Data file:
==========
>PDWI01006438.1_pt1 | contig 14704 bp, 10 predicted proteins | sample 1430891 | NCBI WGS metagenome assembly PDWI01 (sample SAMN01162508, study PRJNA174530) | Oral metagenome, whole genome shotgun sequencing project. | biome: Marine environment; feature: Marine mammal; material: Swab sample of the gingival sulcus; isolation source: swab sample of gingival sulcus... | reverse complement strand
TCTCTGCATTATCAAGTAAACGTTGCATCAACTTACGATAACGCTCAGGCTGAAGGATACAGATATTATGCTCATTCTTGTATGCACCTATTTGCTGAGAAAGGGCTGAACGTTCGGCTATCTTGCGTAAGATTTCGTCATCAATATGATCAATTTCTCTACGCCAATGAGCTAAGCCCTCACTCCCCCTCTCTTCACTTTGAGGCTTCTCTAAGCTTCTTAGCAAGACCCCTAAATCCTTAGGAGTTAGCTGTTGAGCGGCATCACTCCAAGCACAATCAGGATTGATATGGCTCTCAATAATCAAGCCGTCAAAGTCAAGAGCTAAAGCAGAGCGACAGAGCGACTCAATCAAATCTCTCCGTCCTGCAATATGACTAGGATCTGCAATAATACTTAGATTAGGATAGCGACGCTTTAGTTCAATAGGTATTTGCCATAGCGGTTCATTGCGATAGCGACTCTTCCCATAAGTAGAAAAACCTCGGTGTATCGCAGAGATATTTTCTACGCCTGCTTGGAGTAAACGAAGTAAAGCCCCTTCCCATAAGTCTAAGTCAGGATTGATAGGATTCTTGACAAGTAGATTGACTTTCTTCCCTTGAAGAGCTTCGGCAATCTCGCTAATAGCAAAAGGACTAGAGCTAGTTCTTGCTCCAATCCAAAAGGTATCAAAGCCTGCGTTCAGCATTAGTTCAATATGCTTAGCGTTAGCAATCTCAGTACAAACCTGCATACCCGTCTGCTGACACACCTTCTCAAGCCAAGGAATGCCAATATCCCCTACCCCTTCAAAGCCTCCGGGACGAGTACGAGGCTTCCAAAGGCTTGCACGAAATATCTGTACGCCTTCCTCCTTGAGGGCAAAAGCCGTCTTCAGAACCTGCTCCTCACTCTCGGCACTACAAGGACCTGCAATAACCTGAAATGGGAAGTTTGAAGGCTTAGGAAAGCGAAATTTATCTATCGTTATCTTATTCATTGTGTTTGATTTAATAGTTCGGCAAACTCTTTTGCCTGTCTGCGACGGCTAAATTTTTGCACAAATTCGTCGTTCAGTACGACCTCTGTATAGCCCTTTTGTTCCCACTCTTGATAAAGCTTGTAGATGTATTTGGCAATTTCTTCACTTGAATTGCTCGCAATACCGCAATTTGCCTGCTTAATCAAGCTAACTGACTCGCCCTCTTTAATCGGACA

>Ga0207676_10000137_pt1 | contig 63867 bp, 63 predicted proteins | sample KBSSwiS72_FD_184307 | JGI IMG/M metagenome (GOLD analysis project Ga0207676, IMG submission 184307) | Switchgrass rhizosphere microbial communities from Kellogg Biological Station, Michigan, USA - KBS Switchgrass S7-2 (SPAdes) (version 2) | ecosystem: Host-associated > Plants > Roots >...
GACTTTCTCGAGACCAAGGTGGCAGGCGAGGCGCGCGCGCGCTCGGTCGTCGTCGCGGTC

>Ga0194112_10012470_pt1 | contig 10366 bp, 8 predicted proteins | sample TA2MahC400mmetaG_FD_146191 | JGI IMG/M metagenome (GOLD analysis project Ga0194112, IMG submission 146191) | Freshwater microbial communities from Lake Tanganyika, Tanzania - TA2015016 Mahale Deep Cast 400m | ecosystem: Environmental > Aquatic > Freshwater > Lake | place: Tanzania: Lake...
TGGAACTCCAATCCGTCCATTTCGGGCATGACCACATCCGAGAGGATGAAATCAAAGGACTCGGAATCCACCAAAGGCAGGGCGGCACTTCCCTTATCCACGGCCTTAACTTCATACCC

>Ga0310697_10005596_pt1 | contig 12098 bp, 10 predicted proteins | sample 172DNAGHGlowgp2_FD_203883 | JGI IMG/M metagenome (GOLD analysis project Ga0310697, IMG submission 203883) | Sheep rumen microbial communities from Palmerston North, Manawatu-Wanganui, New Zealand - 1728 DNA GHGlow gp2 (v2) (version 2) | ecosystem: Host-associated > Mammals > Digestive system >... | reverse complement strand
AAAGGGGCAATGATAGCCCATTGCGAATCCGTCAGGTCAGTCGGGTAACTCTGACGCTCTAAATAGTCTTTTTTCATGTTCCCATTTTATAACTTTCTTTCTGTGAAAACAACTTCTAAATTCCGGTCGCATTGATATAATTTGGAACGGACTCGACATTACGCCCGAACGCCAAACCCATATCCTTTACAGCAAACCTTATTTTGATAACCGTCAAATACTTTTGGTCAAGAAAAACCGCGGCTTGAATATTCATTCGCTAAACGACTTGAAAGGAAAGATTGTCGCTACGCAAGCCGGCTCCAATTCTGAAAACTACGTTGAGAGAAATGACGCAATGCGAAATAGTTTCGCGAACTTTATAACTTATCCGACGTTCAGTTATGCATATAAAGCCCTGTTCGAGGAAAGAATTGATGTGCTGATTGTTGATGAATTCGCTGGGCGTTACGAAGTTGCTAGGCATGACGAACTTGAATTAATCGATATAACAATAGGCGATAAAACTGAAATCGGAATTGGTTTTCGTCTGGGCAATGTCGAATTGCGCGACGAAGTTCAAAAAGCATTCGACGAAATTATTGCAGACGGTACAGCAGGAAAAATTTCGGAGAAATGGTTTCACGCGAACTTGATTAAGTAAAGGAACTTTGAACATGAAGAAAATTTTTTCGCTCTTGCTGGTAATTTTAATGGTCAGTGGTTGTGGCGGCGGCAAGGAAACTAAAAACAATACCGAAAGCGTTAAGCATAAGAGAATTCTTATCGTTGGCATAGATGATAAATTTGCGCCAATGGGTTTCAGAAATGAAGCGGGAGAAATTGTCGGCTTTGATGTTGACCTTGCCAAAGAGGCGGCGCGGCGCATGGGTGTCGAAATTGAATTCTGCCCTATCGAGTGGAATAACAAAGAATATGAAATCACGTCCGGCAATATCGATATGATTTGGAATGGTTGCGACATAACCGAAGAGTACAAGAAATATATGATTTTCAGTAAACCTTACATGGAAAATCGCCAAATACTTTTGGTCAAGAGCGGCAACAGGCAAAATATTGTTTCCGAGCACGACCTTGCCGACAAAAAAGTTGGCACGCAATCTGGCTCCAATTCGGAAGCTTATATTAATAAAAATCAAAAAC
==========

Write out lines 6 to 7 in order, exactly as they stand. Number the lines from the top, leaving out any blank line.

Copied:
TGGAACTCCAATCCGTCCATTTCGGGCATGACCACATCCGAGAGGATGAAATCAAAGGACTCGGAATCCACCAAAGGCAGGGCGGCACTTCCCTTATCCACGGCCTTAACTTCATACCC

>Ga0310697_10005596_pt1 | contig 12098 bp, 10 predicted proteins | sample 172DNAGHGlowgp2_FD_203883 | JGI IMG/M metagenome (GOLD analysis project Ga0310697, IMG submission 203883) | Sheep rumen microbial communities from Palmerston North, Manawatu-Wanganui, New Zealand - 1728 DNA GHGlow gp2 (v2) (version 2) | ecosystem: Host-associated > Mammals > Digestive system >... | reverse complement strand